Grado Labs' headphones have been audiophile favorites for decades. The company rarely introduces new models, but it recently upgraded its entire headphone line, adding an "i" to the model number to denote "improved." The new models look almost exactly the same as the old ones, but the sonic elements are all new. The sound, though, is still very much in the Grado tradition: the SR225i is dynamic, lively, and clear.
Grado headphones, ranging from the $79 SR60i to the $1,700 PS1000, are hand-built in the company's Brooklyn, N.Y., factory (where they also still produce Grado phono cartridges). The model we're testing here, the SR225i ($200), is one step down from the top model in the company's Prestige Series line.
The original SR225 remained in production for more than 10 years; the new model features all-new drivers, a structurally improved earcup design, and a thicker headphone cable. The 5.5-foot cable utilizes a "Y" design (wires to both the left and right sides) and comes terminated with a gold-plated 6.3mm plug. That means you'll need a somewhat bulky 6.3-to-3.5mm adapter if you want to use it with portable audio devices. More upsetting is that Grado doesn't include such an adapter; you'll need to pay extra for one.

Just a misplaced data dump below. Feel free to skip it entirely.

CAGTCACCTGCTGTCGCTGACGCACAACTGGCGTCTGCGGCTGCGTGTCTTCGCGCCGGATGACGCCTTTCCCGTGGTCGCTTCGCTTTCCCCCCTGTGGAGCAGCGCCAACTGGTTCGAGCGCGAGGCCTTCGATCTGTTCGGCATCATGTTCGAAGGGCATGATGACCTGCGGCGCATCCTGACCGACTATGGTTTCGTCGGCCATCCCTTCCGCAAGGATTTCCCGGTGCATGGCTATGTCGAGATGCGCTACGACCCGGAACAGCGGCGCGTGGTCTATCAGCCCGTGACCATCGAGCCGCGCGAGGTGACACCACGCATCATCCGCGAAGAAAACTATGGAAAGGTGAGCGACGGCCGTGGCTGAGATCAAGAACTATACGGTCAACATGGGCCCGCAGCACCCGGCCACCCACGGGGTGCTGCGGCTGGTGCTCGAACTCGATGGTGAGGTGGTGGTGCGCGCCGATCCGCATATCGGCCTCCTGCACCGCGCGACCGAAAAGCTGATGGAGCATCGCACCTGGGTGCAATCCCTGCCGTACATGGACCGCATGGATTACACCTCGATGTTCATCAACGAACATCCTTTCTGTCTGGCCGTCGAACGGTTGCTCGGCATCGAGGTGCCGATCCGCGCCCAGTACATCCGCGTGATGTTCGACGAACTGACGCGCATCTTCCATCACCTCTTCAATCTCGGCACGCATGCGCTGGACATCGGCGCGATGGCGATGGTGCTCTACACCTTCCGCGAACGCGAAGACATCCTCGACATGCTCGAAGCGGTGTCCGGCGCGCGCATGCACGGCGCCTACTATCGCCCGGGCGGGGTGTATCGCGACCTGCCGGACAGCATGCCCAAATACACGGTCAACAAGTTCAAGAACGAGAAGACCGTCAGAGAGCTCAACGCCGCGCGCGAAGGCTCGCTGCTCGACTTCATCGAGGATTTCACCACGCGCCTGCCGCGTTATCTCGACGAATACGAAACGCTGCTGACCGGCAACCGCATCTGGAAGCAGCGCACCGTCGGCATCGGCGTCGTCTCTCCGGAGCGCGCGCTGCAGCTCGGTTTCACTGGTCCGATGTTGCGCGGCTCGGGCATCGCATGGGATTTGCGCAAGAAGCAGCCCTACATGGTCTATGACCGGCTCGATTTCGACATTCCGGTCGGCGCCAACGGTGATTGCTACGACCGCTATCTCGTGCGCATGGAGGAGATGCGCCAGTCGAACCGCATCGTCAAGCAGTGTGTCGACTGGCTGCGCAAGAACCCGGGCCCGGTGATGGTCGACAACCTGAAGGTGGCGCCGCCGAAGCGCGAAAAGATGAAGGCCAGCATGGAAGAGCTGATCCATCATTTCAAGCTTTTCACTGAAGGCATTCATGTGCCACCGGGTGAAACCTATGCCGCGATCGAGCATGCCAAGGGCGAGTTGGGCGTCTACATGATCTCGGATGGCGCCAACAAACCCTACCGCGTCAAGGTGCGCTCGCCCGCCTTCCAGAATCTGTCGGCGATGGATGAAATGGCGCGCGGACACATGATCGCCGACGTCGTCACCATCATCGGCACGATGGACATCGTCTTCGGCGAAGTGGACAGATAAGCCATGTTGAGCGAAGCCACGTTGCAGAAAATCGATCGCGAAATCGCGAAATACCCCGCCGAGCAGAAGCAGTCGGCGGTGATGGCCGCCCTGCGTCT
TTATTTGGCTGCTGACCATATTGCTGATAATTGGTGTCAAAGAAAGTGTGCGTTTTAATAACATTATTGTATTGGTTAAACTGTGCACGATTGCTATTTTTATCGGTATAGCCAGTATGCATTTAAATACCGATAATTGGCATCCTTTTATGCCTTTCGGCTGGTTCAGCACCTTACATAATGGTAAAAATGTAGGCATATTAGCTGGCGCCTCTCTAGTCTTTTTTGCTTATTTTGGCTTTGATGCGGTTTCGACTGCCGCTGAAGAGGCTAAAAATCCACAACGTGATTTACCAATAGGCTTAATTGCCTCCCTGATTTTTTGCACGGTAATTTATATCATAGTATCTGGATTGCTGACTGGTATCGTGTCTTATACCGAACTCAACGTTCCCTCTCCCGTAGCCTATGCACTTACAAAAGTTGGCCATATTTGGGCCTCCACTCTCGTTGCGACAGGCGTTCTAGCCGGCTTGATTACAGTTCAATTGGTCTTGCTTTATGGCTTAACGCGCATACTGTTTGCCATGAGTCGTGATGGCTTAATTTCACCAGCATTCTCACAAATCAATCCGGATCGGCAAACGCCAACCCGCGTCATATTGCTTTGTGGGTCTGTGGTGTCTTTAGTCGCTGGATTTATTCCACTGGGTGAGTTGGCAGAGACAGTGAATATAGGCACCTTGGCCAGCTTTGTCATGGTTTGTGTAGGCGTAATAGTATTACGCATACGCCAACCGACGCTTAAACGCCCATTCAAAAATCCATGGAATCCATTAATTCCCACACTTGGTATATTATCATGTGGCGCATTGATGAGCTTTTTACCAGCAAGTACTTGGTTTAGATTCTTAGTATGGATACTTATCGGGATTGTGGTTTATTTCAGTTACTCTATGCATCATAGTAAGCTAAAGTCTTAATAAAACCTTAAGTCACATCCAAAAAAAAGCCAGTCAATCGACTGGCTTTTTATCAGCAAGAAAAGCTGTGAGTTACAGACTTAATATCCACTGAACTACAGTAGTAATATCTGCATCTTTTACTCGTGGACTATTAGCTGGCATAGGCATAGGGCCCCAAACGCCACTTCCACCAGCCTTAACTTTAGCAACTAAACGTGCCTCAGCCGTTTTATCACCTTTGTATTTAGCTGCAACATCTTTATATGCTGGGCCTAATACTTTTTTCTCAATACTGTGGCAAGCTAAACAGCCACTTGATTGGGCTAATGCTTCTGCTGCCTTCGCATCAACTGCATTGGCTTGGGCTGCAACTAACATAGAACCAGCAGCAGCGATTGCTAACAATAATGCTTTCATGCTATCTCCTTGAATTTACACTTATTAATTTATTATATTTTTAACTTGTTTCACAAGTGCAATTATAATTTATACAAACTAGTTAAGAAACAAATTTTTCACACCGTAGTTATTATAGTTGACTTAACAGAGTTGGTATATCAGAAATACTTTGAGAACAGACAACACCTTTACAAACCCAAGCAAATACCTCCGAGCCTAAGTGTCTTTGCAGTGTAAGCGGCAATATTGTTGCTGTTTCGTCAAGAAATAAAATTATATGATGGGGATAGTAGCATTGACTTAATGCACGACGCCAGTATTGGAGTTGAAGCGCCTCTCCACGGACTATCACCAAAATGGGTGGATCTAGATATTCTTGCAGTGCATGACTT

The black plastic earcups and foam earpads of the Grado SR225i still seem old-fashioned compared with Sennheiser's sleek designs, and the Grado's comfort is below that of the similarly priced Sennheiser HD-595 headphones. That's not to say we find Grado headphones uncomfortable, just that Sennheisers score higher on comfort.
Headphone buyers with concerns about long-term durability should appreciate Grado's service policies. The company will repair all of its full-size headphones, even models going back over 20 years. For example, Grado will repair any SR225 or SR225i headphones--bad drivers, broken cables, and so forth--for a flat fee of $40 (the fee for the SR60 or SR60i is $25). If you accidentally sit on the headphones and break the "C" bracket that holds the earcup in place, Grado will send you a new bracket for free (the new one snaps into place). In other words, SR225i owners can reasonably expect to get at least 10 years of use out of their headphones.
We've noted before that the Grado sound--lively, very dynamic, and detailed--is consistent throughout the line. The more-expensive models have more bass and better overall refinement.
We listened to the SR225i headphones over an Onkyo TX-SR805 receiver, a Schiit Audio Asgard headphone amplifier ($249), and an iPod. The Onkyo sounded more laid back and mellow compared with the Schiit Audio amp, so yes, the SR225i's sound quality changes, depending on what it's plugged into. That said, we'd consistently characterize the SR225i's sound as clear, dynamically alive, and very open. Or, put another way, it doesn't sound like all of the sound is stuck inside your head.